SINGAPORE - While traditional crime rates have gone down, cybercrime has been on the rise - driven mainly by a surge in online cheating scams.
So to improve police's capability to tackle such illegal activity, laws such as the Computer Misuse and Cybersecurity Act (CMCA) could be amended. Senior Minister of State for Home Affairs Desmond Lee at the ministry's Committee of Supply debate on Wednesday said such amendments will better address the transnational nature of cybercrime and changing modus operandi of cyber criminals.
Mr Lee was responding to questions posed by Members of Parliament Desmond Choo, Christopher de Souza and Tan Wu Meng on steps taken to deal with this growing scourge.
"Cybercrime is a unique problem of the 21st century digital world," said Dr Tan. "Criminal masterminds can hide outside our borders, while making use of local henchmen to take advantage of unsuspecting Singaporeans."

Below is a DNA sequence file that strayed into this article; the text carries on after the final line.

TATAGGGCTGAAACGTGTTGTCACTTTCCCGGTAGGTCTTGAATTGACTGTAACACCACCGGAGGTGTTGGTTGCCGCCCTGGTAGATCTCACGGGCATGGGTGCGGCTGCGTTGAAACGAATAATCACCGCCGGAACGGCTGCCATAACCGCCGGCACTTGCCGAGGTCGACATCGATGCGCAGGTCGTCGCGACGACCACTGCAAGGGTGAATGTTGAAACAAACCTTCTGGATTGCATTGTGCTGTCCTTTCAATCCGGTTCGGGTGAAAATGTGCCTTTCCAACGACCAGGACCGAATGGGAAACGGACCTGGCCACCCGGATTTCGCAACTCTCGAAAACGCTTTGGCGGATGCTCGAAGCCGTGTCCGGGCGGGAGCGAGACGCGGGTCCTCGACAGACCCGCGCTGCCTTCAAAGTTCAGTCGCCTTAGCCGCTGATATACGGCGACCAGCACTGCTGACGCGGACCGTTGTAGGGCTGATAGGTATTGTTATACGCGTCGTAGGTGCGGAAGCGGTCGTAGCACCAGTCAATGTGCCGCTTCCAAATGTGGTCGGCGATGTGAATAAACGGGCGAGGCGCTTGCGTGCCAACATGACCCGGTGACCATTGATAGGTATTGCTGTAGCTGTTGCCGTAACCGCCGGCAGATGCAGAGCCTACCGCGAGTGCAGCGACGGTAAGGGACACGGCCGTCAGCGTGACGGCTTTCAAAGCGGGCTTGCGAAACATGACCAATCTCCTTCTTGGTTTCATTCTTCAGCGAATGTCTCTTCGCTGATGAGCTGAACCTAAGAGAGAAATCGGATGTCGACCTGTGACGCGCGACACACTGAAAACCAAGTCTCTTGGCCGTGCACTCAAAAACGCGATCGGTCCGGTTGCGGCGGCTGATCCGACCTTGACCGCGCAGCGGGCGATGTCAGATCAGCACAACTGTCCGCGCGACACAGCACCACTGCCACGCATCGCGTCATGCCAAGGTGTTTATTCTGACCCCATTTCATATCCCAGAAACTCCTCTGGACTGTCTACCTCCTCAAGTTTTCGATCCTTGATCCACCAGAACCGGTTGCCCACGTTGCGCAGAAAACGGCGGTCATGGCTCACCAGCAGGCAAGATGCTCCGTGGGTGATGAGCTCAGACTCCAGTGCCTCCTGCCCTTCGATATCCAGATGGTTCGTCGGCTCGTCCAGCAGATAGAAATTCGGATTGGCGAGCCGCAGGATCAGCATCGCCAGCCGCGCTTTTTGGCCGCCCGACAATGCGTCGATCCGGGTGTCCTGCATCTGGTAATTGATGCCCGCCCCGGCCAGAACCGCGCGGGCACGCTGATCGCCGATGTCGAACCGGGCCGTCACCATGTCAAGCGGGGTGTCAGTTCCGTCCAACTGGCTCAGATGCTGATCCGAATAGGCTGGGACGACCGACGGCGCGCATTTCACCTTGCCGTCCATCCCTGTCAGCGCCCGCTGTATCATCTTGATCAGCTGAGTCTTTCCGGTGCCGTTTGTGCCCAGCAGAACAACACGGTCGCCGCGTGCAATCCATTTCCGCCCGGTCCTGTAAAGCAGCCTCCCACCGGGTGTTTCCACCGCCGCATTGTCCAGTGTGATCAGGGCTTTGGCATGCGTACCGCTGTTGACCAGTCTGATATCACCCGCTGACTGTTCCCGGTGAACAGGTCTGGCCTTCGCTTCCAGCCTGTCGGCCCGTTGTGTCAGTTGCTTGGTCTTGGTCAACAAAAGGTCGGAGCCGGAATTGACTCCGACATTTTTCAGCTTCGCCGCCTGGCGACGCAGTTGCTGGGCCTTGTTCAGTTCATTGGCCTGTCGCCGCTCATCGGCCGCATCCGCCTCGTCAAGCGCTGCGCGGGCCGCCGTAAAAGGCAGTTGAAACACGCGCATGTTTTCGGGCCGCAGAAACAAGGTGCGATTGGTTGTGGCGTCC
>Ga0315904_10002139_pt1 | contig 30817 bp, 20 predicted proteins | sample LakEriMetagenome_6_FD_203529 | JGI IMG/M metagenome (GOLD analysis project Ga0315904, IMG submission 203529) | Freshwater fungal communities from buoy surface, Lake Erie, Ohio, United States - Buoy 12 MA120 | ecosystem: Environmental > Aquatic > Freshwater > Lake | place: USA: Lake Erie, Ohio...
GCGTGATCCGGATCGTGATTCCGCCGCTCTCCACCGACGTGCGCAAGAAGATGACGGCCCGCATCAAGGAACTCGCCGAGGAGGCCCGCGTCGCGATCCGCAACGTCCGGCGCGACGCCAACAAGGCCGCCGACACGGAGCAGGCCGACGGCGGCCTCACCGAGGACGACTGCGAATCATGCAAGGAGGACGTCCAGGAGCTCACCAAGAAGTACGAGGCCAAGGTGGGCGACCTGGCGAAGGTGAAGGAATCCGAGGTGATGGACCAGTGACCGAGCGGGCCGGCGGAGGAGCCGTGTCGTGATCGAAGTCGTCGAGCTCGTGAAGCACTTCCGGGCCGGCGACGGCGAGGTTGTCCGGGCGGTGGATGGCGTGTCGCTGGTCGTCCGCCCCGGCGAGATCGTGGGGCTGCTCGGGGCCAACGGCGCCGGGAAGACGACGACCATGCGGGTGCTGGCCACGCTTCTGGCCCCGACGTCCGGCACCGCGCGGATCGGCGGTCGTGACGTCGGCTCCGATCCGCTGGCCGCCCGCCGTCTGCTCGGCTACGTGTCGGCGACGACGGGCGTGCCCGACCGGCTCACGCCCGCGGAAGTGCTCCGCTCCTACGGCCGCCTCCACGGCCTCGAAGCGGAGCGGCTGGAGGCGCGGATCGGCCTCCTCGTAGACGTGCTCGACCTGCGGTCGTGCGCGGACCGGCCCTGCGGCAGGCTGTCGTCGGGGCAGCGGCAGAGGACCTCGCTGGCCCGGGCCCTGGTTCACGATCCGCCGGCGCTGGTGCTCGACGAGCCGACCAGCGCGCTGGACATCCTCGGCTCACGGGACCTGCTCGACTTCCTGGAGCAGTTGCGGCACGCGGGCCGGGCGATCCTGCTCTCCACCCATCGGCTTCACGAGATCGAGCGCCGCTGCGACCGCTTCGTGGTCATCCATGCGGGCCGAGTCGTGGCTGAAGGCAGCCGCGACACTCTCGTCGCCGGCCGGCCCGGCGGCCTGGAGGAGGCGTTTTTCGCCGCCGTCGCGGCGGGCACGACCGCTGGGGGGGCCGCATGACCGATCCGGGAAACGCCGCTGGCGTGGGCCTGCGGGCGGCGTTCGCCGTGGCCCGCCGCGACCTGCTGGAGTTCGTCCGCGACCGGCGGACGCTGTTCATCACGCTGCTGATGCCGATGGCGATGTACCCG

Last year, the online credit-for-sex scam cases increased by 1,723 per cent, resulting in a loss of $2.9 million, added Mr Choo.
"We are witnessing a worrying trend towards more Singaporeans, especially the elderly, falling victim to online scams," he said.
The borderless nature of the Internet, together with the anonymity it provides to perpetrators, pose a special challenge to law enforcement agencies around the world in fighting cybercrime, Mr Lee said. Furthermore, many of the perpetrators are based overseas.
As such, "many of these investigations could lead to dead ends", despite close cross-border working relationships between law enforcement agencies.
When it comes to cybercrime, however, prevention is better than cure, he stressed.
He urged members of the public to be on their guard when they go online and the need for online shopping platforms to identify and remove fraudulent advertisers.
A new Cybercrime Command was also established last year by the Singapore Police Force to develop its capabilities in technology intelligence, forensics and investigations.